MATLAB's search path is set up to look for files in this subdirectory. Storing your MATLAB related files in the Matlab directory gives you access to them no matter where you are in your file system when you invoke MATLAB.

To invoke MATLAB, enter the command **matlab** at the operating system prompt. The MATLAB banner appears with the MATLAB prompt ">>". At this point, the MATLAB interpreter is awaiting instructions from you. Enter a small matrix, place brackets around the data and separate the rows with semicolons:

A = [ 1 2 3; 4 5 6; 7 8 9]

When you press Return, MATLAB responds with:

A = 1 2 3 4 5 6 7 8 10

To invert this matrix, enter

B = inv(A)

To edit mistyped commands or recall previous command lines, you can use the arrow keys. For example, if you misspell sqrt in the command

log(sqtr(atan(2*(3+4))))

Instead of retyping the entire line, press the "up" key. The last command you entered displays. You can press key to move the cursor left, backspace to delete r and the r key to insert the r in the right place.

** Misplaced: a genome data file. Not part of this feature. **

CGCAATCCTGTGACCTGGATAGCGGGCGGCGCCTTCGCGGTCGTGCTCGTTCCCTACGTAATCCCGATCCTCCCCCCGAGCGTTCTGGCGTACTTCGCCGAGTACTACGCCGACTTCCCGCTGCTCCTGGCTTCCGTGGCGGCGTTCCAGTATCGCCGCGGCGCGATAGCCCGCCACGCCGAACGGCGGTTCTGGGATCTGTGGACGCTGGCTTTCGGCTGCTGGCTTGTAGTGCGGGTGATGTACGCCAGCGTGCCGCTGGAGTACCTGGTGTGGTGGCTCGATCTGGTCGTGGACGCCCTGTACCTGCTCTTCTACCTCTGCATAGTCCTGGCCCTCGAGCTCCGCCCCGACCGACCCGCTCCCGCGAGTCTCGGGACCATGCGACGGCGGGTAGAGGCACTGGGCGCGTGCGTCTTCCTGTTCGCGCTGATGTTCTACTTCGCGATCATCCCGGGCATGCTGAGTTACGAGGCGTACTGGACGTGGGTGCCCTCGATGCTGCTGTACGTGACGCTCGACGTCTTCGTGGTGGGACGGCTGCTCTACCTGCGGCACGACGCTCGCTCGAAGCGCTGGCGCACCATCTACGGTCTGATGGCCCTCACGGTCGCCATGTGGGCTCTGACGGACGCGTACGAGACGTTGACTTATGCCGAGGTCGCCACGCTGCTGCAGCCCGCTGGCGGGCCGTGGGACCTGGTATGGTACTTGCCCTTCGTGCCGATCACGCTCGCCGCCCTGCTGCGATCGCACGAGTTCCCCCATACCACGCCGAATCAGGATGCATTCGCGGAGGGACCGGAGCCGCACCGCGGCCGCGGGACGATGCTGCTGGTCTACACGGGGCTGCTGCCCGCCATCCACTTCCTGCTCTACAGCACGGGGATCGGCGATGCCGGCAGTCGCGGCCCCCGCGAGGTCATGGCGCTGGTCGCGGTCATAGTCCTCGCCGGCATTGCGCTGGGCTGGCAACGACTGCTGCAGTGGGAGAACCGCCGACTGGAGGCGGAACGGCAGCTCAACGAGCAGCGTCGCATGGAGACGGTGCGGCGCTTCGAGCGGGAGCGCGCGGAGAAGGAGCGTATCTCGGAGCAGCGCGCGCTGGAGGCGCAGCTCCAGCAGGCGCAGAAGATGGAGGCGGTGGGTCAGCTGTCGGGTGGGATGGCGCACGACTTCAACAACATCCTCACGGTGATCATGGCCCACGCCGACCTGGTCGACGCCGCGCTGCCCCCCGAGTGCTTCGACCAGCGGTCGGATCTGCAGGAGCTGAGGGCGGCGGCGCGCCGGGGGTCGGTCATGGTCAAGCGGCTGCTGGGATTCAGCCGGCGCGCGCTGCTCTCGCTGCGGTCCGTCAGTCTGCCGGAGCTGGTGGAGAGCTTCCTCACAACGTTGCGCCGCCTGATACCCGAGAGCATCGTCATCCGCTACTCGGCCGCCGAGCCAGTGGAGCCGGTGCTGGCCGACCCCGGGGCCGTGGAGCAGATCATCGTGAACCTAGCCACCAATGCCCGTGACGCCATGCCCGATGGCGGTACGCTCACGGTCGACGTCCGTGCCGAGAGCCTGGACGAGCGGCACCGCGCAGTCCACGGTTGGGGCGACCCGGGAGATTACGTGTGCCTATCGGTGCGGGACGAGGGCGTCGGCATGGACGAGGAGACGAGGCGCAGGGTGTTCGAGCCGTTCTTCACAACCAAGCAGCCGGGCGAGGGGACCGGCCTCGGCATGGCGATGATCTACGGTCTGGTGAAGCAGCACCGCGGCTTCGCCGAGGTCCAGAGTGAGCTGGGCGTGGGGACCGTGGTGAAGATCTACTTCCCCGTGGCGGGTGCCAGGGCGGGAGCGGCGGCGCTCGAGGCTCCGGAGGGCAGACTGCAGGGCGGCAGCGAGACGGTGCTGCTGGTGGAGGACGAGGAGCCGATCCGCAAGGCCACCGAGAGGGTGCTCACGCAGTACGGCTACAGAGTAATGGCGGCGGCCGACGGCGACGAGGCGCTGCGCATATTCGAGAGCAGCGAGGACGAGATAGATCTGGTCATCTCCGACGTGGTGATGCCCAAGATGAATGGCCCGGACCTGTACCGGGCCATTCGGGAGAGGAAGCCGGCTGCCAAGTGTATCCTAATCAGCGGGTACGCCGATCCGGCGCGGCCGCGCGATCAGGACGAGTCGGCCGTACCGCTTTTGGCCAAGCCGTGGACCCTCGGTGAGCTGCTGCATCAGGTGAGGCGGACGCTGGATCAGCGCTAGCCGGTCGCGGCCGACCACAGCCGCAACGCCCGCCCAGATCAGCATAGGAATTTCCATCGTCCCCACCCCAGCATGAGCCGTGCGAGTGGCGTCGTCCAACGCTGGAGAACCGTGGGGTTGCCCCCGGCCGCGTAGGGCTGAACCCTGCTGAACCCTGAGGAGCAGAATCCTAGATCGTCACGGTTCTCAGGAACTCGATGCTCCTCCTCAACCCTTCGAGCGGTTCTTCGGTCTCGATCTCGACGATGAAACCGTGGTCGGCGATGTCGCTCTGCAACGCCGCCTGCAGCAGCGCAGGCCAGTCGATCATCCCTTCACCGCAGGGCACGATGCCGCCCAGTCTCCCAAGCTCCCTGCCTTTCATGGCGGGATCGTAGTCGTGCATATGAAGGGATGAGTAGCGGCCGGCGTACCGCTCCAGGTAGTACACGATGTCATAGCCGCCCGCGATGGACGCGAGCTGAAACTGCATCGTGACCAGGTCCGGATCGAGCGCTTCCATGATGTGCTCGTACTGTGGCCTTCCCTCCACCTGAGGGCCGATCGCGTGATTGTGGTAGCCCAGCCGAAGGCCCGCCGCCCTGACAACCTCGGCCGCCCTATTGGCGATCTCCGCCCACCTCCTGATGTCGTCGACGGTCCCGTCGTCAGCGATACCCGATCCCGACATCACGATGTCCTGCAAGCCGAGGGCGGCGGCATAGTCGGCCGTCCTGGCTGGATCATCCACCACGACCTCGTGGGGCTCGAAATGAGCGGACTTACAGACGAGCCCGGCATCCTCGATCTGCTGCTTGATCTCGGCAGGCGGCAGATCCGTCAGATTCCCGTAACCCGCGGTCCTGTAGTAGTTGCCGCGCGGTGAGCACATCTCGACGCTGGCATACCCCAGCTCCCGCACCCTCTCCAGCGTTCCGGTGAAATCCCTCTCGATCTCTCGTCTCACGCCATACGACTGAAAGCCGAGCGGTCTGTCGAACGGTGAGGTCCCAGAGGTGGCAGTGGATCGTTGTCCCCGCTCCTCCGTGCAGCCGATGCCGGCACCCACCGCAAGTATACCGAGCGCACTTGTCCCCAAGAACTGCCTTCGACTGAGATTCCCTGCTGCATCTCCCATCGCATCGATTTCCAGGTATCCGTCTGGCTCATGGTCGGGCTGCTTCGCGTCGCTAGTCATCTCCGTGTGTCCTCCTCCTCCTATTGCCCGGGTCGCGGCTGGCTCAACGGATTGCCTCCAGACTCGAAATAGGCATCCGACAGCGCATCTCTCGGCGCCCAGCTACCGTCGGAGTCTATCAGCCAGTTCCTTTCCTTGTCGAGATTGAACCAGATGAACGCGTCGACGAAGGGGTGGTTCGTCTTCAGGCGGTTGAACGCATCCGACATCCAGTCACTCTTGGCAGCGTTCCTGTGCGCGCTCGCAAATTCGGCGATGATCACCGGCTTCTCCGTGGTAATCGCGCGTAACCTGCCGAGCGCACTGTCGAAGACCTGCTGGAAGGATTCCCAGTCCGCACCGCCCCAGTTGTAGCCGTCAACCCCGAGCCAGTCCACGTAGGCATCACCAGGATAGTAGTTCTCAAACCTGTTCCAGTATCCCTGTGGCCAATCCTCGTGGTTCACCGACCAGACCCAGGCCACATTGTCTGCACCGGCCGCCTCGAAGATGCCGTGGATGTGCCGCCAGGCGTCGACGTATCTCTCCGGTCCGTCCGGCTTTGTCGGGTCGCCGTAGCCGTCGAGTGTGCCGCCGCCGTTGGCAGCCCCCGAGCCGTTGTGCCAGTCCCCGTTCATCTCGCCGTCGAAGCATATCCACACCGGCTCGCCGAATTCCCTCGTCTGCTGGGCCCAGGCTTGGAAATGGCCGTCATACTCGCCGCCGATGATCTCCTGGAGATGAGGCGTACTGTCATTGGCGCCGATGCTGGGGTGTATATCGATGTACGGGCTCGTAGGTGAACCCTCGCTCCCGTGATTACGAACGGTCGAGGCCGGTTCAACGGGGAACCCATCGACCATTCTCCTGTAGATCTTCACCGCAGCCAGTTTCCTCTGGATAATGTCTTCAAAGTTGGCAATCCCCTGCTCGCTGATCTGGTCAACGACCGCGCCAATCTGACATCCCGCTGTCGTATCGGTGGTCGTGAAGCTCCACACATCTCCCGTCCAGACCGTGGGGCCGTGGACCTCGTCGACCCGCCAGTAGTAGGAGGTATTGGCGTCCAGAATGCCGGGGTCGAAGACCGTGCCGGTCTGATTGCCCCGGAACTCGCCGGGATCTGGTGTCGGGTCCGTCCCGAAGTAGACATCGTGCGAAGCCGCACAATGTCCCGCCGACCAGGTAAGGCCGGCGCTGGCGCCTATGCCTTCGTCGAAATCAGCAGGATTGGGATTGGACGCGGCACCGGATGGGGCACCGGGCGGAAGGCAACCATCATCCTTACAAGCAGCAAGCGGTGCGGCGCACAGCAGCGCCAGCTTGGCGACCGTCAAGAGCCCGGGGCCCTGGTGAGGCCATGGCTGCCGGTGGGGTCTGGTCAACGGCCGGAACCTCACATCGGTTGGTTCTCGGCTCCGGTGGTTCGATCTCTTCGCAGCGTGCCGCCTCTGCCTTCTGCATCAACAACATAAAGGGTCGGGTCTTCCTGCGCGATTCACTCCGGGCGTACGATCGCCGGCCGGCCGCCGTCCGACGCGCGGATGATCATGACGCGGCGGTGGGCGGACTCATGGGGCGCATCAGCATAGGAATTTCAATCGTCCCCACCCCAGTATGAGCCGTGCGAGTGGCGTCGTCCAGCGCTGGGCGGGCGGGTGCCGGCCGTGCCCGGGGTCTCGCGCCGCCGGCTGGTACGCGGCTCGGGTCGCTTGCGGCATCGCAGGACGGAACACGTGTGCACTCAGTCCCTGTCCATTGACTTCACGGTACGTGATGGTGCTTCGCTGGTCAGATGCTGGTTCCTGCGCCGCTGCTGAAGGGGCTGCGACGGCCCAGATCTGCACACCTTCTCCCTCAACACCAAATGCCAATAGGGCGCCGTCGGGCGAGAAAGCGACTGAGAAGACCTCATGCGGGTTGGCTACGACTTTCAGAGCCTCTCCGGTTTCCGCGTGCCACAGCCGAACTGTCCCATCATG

The commands you enter during a MATLAB session are stored in a moderately sized input buffer. You can "smart recall" to recall a previous command whose first few characters you specify.

As you become proficient with MATLAB, you will do an increasing amount of work with M-files. M-files contain a series of MATLAB statements and these files are created and edited with text editors such as vi, Emacs, etc. You can use a separate window for running the editor. M-file is a record of how a problem was solved and automates command entry as well as allows user defined function that can be executed from the command line in the future.

Use the exclamation point character ! within MATLAB to indicate the input line is a command to the operating system. This is useful for running any UNIX utility or other program, without exiting from MATLAB. When the external process completes, control returns to MATLAB.